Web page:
For those holding out for a rollback of property curbs after an election victory by the People’s Action Party (PAP), the wait may be longer than anticipated.
The pace of decline in home prices will need to double the 6.7 per cent drop from the peak two years ago before any of the restrictions are eased, said Chestertons Singapore and RHB Research Institute Singapore.
“The winning of a larger-than-expected margin will not be the main catalyst,” said Mr Donald Han, managing director at Chesterton Singapore. “When property prices drop by 15 per cent from the peak, that will probably instigate the Government to roll back certain measures, not a complete removal of any of them.”
The PAP extended its more than five decades of rule after gaining almost 10 percentage points from the 2011 polls with a 69.9 per cent victory margin, prompting earlier speculation that the Government may ease some of its curbs after being voted back to power. That view is now dissipating.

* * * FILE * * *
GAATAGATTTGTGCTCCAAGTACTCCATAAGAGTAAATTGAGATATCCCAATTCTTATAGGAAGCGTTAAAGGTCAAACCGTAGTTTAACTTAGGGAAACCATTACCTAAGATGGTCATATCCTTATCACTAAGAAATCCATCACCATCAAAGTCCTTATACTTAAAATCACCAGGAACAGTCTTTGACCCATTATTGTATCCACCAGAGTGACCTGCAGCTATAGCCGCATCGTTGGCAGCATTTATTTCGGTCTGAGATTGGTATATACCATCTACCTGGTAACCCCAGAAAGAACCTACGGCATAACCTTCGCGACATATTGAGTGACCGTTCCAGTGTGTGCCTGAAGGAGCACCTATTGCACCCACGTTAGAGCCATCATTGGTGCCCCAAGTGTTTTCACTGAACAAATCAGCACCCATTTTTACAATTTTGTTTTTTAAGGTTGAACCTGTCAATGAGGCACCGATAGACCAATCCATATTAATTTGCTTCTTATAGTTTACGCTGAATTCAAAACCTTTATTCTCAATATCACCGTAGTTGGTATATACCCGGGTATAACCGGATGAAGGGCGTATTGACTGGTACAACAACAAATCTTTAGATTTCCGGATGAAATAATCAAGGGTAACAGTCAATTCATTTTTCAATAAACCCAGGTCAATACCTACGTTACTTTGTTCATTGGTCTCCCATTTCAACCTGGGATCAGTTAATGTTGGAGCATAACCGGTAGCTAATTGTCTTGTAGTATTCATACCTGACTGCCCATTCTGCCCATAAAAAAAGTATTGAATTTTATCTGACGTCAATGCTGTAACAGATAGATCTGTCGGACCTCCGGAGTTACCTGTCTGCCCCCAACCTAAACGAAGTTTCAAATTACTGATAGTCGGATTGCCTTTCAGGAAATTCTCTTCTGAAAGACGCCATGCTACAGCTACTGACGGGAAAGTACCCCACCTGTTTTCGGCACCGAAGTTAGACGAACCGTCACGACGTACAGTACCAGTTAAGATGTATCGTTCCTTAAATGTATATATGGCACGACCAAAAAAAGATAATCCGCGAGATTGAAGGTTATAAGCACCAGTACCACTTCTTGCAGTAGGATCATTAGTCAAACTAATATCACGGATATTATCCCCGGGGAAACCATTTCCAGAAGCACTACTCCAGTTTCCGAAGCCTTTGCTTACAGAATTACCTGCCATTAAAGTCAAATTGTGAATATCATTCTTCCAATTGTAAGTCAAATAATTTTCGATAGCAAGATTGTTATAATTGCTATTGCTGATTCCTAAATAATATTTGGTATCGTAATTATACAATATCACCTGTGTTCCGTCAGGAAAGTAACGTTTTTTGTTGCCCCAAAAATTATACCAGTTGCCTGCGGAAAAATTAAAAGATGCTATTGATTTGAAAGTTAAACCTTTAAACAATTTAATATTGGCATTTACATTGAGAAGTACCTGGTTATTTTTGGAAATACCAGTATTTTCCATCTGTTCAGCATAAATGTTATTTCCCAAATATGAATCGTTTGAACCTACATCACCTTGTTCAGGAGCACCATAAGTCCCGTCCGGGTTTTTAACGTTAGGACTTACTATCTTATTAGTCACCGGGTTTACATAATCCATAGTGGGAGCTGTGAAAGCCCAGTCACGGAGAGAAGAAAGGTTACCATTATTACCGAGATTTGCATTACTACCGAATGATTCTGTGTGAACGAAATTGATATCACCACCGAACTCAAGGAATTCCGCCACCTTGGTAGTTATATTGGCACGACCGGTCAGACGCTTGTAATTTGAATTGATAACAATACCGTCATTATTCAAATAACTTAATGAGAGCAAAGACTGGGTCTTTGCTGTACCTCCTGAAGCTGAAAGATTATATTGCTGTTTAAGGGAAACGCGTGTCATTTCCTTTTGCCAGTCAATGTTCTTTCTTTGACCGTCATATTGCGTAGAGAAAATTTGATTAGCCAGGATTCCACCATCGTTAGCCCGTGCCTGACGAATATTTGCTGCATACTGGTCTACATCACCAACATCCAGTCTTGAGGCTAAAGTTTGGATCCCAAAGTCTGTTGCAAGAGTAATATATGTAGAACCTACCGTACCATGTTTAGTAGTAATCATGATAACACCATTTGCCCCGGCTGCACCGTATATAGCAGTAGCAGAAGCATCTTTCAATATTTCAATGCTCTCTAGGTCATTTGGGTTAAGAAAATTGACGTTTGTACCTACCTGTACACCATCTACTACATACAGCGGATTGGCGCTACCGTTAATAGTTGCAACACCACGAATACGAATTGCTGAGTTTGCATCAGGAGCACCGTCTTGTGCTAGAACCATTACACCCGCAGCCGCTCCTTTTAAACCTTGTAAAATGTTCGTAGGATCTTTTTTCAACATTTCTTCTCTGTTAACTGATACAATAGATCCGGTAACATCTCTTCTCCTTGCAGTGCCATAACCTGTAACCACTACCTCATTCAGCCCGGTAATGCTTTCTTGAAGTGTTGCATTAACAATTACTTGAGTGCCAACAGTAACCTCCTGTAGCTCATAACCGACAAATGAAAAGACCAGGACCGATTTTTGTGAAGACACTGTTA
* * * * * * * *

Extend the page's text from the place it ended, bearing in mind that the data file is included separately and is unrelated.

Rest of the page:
“Despite expectations building up for more pro-growth policies, we do not think any easing, particularly in property, will be done this year,” Mr Ong Kian Lin, a property analyst at RHB Investment Bank, said in a note to clients. “There may also be pushback from the populace if asset prices spike right after elections.”
Residential prices need to fall as much as 15 per cent before any measures are reversed, Mr Ong added. A data-dependent and gradual approach towards loosening the curbs would make more sense for the new Cabinet, the analyst said, starting with the additional stamp duties as prices fall.
For Mr Vishnu Varathan, a Singapore-based economist at Mizuho Bank, the slump in China’s stock market and prospects of higher interest rates may give the Government the impetus to tweak some property measures after the elections. The three-month Singapore interbank offered rate, which is used as a benchmark for mortgage rates, has more than doubled in a year to the highest since 2008.
Source : Today – 16 Sep 2015